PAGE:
Wednesday, April 29, 2020

Arizona Adventure, Part 5 - Canyon de Chelly Revisited

After the White Pocket Fiasco, we headed toward home and the last stop on our Arizona Adventure:  Canyon de Chelly, near Chinle, in eastern Arizona.

As with some other locations on this trip, I had visited Canyon de Chelly once before, in 2013.  You can read about it by clicking here.

The canyon is a U.S. National Monument owned by the Navajo Tribal Trust and jointly administered by the Trust and the National Park Service.  As a result, all trips into the canyon must be with a licensed Native American guide.  So Alan and I made arrangements with one of the tour companies to get into the canyon early in the morning . . . and this time the guide showed up on time!

Travel in the canyon consists mostly of driving on a very sandy stream bed that, when we were there in October, was completely dry.  

So it requires a 4-wheel drive vehicle . . . or a horse.    We chose the Jeep.

The height of the canyon walls ranges from 30 or 40 feet at the entrance to almost 1,000 feet further in to the canyon.

The walls themselves display beautiful naturally sculpted patterns, textures, and colors . . .

There is evidence of human habitation in the canyon dating back 5,000 years.  There are hundreds of petroglyphs and pictographs on the walls of the canyon . . .

. . . and 3,000 archaeological sites, including at least a dozen significant structures built into the walls of the canyon.


The most notable of these cliff dwellings is White House, which is the image you see at the top of this post.  I didn't get to see White House on my visit in 2013, so I was excited to see it this trip.  Here's a closer view of the buildings:

The White House ruins were made famous by the photographer, Ansel Adams, whose 1942 photograph is an iconic image of the American west.  You can see it by clicking here.

But Ansel Adams wasn't the first to visit the ruins.  If you look carefully at the wall behind the buildings in front, you can see names and dates scratched into the wall, including (among many others) J. W. Conway from Santa Fe who defaced the wall on September 24, 1873.

Now, fences and tour guides keep all visitors a safe distance away from this magnificent ruin.

                                                                            - / - / - / - / -

That wraps up our Arizona Adventure.  I hope you enjoyed the views and the stories.  Thanks for coming along!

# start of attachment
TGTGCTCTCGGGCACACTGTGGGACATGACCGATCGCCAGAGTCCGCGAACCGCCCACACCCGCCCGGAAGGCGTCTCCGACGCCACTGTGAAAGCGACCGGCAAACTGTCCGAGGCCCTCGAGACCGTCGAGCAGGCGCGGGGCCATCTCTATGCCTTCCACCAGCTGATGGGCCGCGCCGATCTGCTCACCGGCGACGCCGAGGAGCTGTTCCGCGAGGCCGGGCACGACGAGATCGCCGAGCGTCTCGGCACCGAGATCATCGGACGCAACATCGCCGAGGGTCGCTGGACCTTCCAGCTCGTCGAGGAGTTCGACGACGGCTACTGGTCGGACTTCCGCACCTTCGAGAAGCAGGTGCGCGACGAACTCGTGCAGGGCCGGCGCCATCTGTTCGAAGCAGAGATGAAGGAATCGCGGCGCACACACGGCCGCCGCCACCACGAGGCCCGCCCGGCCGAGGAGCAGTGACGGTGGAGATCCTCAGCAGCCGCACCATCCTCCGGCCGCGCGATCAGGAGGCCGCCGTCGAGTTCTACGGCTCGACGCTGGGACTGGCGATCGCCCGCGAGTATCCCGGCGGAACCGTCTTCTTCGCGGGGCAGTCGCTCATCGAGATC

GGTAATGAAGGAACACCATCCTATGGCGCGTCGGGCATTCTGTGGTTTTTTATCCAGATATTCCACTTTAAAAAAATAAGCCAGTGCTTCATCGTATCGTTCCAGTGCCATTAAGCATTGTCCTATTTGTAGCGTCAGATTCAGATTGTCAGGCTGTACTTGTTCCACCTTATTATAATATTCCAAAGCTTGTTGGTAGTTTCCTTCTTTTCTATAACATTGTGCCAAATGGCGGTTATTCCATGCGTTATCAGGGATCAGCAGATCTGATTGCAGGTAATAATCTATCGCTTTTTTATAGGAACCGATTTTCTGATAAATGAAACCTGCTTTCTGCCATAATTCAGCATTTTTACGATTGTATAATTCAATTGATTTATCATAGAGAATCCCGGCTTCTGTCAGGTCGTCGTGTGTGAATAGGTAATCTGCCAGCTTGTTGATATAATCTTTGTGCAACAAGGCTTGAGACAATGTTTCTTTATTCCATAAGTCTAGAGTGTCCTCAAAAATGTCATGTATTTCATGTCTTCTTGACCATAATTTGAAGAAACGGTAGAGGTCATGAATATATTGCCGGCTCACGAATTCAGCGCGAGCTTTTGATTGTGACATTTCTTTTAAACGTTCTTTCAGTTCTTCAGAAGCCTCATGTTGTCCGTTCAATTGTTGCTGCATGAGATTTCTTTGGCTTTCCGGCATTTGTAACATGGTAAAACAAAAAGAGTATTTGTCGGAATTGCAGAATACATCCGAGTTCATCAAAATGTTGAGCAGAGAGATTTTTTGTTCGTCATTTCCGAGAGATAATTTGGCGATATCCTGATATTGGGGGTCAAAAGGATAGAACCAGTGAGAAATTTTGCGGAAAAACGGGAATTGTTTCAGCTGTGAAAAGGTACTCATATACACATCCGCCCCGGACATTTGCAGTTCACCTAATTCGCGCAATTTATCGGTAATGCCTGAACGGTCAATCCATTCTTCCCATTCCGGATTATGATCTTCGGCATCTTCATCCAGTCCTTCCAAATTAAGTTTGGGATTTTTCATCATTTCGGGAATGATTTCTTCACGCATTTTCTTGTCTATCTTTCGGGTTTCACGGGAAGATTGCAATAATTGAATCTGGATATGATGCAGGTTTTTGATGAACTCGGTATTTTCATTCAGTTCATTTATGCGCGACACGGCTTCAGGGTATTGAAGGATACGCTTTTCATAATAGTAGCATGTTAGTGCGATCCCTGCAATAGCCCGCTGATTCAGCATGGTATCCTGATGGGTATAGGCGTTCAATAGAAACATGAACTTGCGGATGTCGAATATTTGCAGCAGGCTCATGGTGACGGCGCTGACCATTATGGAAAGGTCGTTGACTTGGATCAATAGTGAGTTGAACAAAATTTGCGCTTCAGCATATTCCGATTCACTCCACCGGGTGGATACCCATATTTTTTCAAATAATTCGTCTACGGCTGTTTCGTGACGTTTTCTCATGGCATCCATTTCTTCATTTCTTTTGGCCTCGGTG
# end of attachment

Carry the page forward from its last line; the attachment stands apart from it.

If you would like to see larger format versions of the Canyon de Chelly images, please visit my photography website, Todos Juntos Photography, by clicking here.

Thursday, April 23, 2020

Arizona Adventure, Part 4 - Wire Pass and White Pocket Fiasco

As I mentioned in an earlier chapter of this saga, the primary goal of our trip was to visit a remote area of northern Arizona called "White Pocket" -- a square-mile group of domes, ridges, and weird shapes of eroded Navajo sandstone outcroppings.

I had visited White Pocket in 2014, but was there only in the middle of the day, when the lighting conditions were less than optimal.  (You can read about that visit by clicking here.)  I wanted to return for an overnight stay to capture sunset and sunrise light on the beautiful formations.

Unfortunately, it was not to be.

Forty-eight hours before we were to meet up with our outfitter, we got a call from his office person confirming the time and place of our rendezvous.  He would pick us up at Wire Pass trailhead at 3:00pm on Sunday and transport us to White Pocket.  All good.

So Alan and I spent Sunday morning exploring some other areas around Page, AZ, then rolled out US 89 to House Rock Road, which leads to Wire Pass trailhead.

Wire Pass is a short (0.5 mile long) slot canyon gorge carved through sandstone, and it leads into the much longer Buckskin Gulch slot canyon.  We knew we only had time to hike to the junction with Buckskin Gulch and return to the trailhead in time to meet the outfitter.  So off we went.

To get to the slot canyon, we had to hike about a mile in a sandy dry wash . . .

Along the way, we passed large hills of Navajo sandstone with weird patterns:

The wash began to narrow into the canyon . . .

and we reached the boulder-strewn entrance . . .

The colorful walls of Wire Pass slot canyon are reminiscent of Lower Antelope Canyon (also near Page, AZ), but not as smoothly sculpted as Antelope.

As we ventured further in, the canyon narrowed, and the opening at the top (maybe 40 or 50 feet up) did not allow any direct sunlight, so it got darker and darker . . .

Occasionally the opening at the top got wider and let in more light . . .